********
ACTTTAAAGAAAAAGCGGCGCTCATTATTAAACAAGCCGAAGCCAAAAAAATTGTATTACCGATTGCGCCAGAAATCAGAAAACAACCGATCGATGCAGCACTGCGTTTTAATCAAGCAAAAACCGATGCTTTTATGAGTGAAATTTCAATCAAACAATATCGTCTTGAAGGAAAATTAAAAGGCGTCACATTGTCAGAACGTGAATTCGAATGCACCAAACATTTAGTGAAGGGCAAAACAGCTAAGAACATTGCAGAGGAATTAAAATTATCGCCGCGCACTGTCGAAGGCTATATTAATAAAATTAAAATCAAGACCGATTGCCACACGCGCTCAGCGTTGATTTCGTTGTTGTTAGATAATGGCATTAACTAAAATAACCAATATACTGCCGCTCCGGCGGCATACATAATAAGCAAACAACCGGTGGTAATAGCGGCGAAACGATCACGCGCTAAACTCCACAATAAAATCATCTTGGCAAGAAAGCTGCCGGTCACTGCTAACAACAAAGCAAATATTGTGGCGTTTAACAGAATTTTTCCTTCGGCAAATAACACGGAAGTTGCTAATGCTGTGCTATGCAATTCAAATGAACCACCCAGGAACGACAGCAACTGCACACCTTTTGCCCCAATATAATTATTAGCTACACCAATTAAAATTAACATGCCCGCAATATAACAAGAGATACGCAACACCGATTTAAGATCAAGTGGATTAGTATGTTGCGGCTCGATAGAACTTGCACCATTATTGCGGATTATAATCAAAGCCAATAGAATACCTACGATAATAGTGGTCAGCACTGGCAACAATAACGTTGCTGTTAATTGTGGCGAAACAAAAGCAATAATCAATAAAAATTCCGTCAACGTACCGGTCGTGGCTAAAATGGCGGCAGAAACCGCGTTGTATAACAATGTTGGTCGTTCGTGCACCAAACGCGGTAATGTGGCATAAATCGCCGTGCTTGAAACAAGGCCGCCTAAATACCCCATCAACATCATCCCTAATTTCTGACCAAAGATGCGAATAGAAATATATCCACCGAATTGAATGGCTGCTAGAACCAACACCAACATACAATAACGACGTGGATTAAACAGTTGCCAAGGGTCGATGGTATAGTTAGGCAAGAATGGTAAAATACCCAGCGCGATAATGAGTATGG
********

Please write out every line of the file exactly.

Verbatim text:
ACTTTAAAGAAAAAGCGGCGCTCATTATTAAACAAGCCGAAGCCAAAAAAATTGTATTACCGATTGCGCCAGAAATCAGAAAACAACCGATCGATGCAGCACTGCGTTTTAATCAAGCAAAAACCGATGCTTTTATGAGTGAAATTTCAATCAAACAATATCGTCTTGAAGGAAAATTAAAAGGCGTCACATTGTCAGAACGTGAATTCGAATGCACCAAACATTTAGTGAAGGGCAAAACAGCTAAGAACATTGCAGAGGAATTAAAATTATCGCCGCGCACTGTCGAAGGCTATATTAATAAAATTAAAATCAAGACCGATTGCCACACGCGCTCAGCGTTGATTTCGTTGTTGTTAGATAATGGCATTAACTAAAATAACCAATATACTGCCGCTCCGGCGGCATACATAATAAGCAAACAACCGGTGGTAATAGCGGCGAAACGATCACGCGCTAAACTCCACAATAAAATCATCTTGGCAAGAAAGCTGCCGGTCACTGCTAACAACAAAGCAAATATTGTGGCGTTTAACAGAATTTTTCCTTCGGCAAATAACACGGAAGTTGCTAATGCTGTGCTATGCAATTCAAATGAACCACCCAGGAACGACAGCAACTGCACACCTTTTGCCCCAATATAATTATTAGCTACACCAATTAAAATTAACATGCCCGCAATATAACAAGAGATACGCAACACCGATTTAAGATCAAGTGGATTAGTATGTTGCGGCTCGATAGAACTTGCACCATTATTGCGGATTATAATCAAAGCCAATAGAATACCTACGATAATAGTGGTCAGCACTGGCAACAATAACGTTGCTGTTAATTGTGGCGAAACAAAAGCAATAATCAATAAAAATTCCGTCAACGTACCGGTCGTGGCTAAAATGGCGGCAGAAACCGCGTTGTATAACAATGTTGGTCGTTCGTGCACCAAACGCGGTAATGTGGCATAAATCGCCGTGCTTGAAACAAGGCCGCCTAAATACCCCATCAACATCATCCCTAATTTCTGACCAAAGATGCGAATAGAAATATATCCACCGAATTGAATGGCTGCTAGAACCAACACCAACATACAATAACGACGTGGATTAAACAGTTGCCAAGGGTCGATGGTATAGTTAGGCAAGAATGGTAAAATACCCAGCGCGATAATGAGTATGG